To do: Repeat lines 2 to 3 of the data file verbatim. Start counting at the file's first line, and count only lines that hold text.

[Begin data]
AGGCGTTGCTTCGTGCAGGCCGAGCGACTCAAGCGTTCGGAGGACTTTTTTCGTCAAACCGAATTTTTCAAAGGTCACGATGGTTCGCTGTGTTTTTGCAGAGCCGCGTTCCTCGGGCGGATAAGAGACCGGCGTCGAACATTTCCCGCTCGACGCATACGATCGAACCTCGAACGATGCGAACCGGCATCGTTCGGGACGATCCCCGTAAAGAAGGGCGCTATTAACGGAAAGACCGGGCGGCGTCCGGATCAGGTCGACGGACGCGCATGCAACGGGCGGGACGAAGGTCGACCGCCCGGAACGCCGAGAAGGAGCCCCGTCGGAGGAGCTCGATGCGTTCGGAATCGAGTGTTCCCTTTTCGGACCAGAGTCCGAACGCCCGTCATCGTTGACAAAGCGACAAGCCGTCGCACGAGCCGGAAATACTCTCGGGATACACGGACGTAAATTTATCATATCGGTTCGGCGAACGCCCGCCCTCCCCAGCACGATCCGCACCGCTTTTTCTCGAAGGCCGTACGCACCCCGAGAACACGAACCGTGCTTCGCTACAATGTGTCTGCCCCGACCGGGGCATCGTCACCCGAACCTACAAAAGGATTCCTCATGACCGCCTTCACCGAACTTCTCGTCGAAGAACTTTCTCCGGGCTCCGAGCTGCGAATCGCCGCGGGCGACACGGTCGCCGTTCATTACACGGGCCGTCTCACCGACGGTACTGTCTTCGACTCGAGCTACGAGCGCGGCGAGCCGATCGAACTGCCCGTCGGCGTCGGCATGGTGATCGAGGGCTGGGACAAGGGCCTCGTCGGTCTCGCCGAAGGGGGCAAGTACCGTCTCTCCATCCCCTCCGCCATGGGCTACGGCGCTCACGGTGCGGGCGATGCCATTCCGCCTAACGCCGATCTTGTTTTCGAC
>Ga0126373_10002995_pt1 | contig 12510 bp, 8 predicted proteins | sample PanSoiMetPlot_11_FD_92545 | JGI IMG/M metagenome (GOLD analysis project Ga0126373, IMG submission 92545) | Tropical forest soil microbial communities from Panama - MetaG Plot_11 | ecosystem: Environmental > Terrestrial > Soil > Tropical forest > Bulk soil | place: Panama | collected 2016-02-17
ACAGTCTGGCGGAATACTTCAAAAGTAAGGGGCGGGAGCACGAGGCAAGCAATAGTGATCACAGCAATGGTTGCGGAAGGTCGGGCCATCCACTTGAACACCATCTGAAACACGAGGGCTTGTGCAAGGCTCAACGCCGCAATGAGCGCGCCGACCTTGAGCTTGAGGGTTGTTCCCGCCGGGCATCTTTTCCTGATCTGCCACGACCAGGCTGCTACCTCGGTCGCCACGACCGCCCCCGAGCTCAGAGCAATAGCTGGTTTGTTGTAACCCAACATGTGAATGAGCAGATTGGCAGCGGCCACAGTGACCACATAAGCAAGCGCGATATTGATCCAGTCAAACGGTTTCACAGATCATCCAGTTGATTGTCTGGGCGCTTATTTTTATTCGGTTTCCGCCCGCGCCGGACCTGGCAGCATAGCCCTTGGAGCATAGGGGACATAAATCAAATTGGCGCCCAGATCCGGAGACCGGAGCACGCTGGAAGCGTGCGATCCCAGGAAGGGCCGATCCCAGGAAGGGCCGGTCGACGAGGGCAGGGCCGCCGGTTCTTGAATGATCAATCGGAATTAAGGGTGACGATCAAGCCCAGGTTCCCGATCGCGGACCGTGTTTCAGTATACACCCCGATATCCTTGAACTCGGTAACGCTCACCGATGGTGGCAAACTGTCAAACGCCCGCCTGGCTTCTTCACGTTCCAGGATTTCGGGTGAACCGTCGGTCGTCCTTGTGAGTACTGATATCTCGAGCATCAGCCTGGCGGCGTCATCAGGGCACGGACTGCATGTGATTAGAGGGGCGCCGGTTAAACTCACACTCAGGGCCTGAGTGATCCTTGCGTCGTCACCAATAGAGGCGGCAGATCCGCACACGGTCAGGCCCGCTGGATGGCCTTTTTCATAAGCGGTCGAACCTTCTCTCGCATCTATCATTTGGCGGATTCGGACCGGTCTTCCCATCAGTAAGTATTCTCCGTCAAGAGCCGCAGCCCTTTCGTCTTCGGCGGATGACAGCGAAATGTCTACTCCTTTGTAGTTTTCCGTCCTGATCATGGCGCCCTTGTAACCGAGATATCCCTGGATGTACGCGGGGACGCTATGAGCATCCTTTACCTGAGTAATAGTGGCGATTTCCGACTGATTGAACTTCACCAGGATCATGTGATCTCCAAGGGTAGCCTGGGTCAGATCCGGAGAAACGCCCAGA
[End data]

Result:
>Ga0126373_10002995_pt1 | contig 12510 bp, 8 predicted proteins | sample PanSoiMetPlot_11_FD_92545 | JGI IMG/M metagenome (GOLD analysis project Ga0126373, IMG submission 92545) | Tropical forest soil microbial communities from Panama - MetaG Plot_11 | ecosystem: Environmental > Terrestrial > Soil > Tropical forest > Bulk soil | place: Panama | collected 2016-02-17
ACAGTCTGGCGGAATACTTCAAAAGTAAGGGGCGGGAGCACGAGGCAAGCAATAGTGATCACAGCAATGGTTGCGGAAGGTCGGGCCATCCACTTGAACACCATCTGAAACACGAGGGCTTGTGCAAGGCTCAACGCCGCAATGAGCGCGCCGACCTTGAGCTTGAGGGTTGTTCCCGCCGGGCATCTTTTCCTGATCTGCCACGACCAGGCTGCTACCTCGGTCGCCACGACCGCCCCCGAGCTCAGAGCAATAGCTGGTTTGTTGTAACCCAACATGTGAATGAGCAGATTGGCAGCGGCCACAGTGACCACATAAGCAAGCGCGATATTGATCCAGTCAAACGGTTTCACAGATCATCCAGTTGATTGTCTGGGCGCTTATTTTTATTCGGTTTCCGCCCGCGCCGGACCTGGCAGCATAGCCCTTGGAGCATAGGGGACATAAATCAAATTGGCGCCCAGATCCGGAGACCGGAGCACGCTGGAAGCGTGCGATCCCAGGAAGGGCCGATCCCAGGAAGGGCCGGTCGACGAGGGCAGGGCCGCCGGTTCTTGAATGATCAATCGGAATTAAGGGTGACGATCAAGCCCAGGTTCCCGATCGCGGACCGTGTTTCAGTATACACCCCGATATCCTTGAACTCGGTAACGCTCACCGATGGTGGCAAACTGTCAAACGCCCGCCTGGCTTCTTCACGTTCCAGGATTTCGGGTGAACCGTCGGTCGTCCTTGTGAGTACTGATATCTCGAGCATCAGCCTGGCGGCGTCATCAGGGCACGGACTGCATGTGATTAGAGGGGCGCCGGTTAAACTCACACTCAGGGCCTGAGTGATCCTTGCGTCGTCACCAATAGAGGCGGCAGATCCGCACACGGTCAGGCCCGCTGGATGGCCTTTTTCATAAGCGGTCGAACCTTCTCTCGCATCTATCATTTGGCGGATTCGGACCGGTCTTCCCATCAGTAAGTATTCTCCGTCAAGAGCCGCAGCCCTTTCGTCTTCGGCGGATGACAGCGAAATGTCTACTCCTTTGTAGTTTTCCGTCCTGATCATGGCGCCCTTGTAACCGAGATATCCCTGGATGTACGCGGGGACGCTATGAGCATCCTTTACCTGAGTAATAGTGGCGATTTCCGACTGATTGAACTTCACCAGGATCATGTGATCTCCAAGGGTAGCCTGGGTCAGATCCGGAGAAACGCCCAGA